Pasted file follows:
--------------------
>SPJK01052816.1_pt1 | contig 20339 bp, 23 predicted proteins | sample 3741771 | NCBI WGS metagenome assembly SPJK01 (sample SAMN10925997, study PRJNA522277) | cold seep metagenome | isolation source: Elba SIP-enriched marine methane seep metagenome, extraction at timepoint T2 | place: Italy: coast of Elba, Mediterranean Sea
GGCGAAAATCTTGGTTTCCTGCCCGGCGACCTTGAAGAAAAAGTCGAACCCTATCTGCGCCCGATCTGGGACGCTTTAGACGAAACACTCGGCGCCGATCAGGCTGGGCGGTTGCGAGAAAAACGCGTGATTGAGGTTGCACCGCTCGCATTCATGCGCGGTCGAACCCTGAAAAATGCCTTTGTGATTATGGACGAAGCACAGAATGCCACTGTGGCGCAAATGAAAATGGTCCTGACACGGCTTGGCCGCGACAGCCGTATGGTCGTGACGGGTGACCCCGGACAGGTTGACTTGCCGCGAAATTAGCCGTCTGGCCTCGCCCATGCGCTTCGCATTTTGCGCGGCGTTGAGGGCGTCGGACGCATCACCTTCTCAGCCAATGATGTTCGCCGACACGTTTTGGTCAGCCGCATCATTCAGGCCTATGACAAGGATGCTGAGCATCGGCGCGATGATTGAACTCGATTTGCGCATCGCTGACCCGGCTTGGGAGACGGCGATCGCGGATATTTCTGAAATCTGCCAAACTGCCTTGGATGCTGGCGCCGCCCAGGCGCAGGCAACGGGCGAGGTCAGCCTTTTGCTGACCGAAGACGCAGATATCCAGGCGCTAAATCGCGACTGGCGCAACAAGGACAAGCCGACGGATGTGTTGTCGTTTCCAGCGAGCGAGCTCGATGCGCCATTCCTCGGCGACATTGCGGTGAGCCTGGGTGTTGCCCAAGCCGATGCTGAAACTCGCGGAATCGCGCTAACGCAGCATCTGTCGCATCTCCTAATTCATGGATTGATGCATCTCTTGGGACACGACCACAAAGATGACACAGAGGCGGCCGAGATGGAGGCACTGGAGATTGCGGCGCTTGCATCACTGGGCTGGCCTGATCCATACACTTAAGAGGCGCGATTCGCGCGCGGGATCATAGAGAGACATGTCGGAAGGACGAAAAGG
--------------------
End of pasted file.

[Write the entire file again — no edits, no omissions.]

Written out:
>SPJK01052816.1_pt1 | contig 20339 bp, 23 predicted proteins | sample 3741771 | NCBI WGS metagenome assembly SPJK01 (sample SAMN10925997, study PRJNA522277) | cold seep metagenome | isolation source: Elba SIP-enriched marine methane seep metagenome, extraction at timepoint T2 | place: Italy: coast of Elba, Mediterranean Sea
GGCGAAAATCTTGGTTTCCTGCCCGGCGACCTTGAAGAAAAAGTCGAACCCTATCTGCGCCCGATCTGGGACGCTTTAGACGAAACACTCGGCGCCGATCAGGCTGGGCGGTTGCGAGAAAAACGCGTGATTGAGGTTGCACCGCTCGCATTCATGCGCGGTCGAACCCTGAAAAATGCCTTTGTGATTATGGACGAAGCACAGAATGCCACTGTGGCGCAAATGAAAATGGTCCTGACACGGCTTGGCCGCGACAGCCGTATGGTCGTGACGGGTGACCCCGGACAGGTTGACTTGCCGCGAAATTAGCCGTCTGGCCTCGCCCATGCGCTTCGCATTTTGCGCGGCGTTGAGGGCGTCGGACGCATCACCTTCTCAGCCAATGATGTTCGCCGACACGTTTTGGTCAGCCGCATCATTCAGGCCTATGACAAGGATGCTGAGCATCGGCGCGATGATTGAACTCGATTTGCGCATCGCTGACCCGGCTTGGGAGACGGCGATCGCGGATATTTCTGAAATCTGCCAAACTGCCTTGGATGCTGGCGCCGCCCAGGCGCAGGCAACGGGCGAGGTCAGCCTTTTGCTGACCGAAGACGCAGATATCCAGGCGCTAAATCGCGACTGGCGCAACAAGGACAAGCCGACGGATGTGTTGTCGTTTCCAGCGAGCGAGCTCGATGCGCCATTCCTCGGCGACATTGCGGTGAGCCTGGGTGTTGCCCAAGCCGATGCTGAAACTCGCGGAATCGCGCTAACGCAGCATCTGTCGCATCTCCTAATTCATGGATTGATGCATCTCTTGGGACACGACCACAAAGATGACACAGAGGCGGCCGAGATGGAGGCACTGGAGATTGCGGCGCTTGCATCACTGGGCTGGCCTGATCCATACACTTAAGAGGCGCGATTCGCGCGCGGGATCATAGAGAGACATGTCGGAAGGACGAAAAGG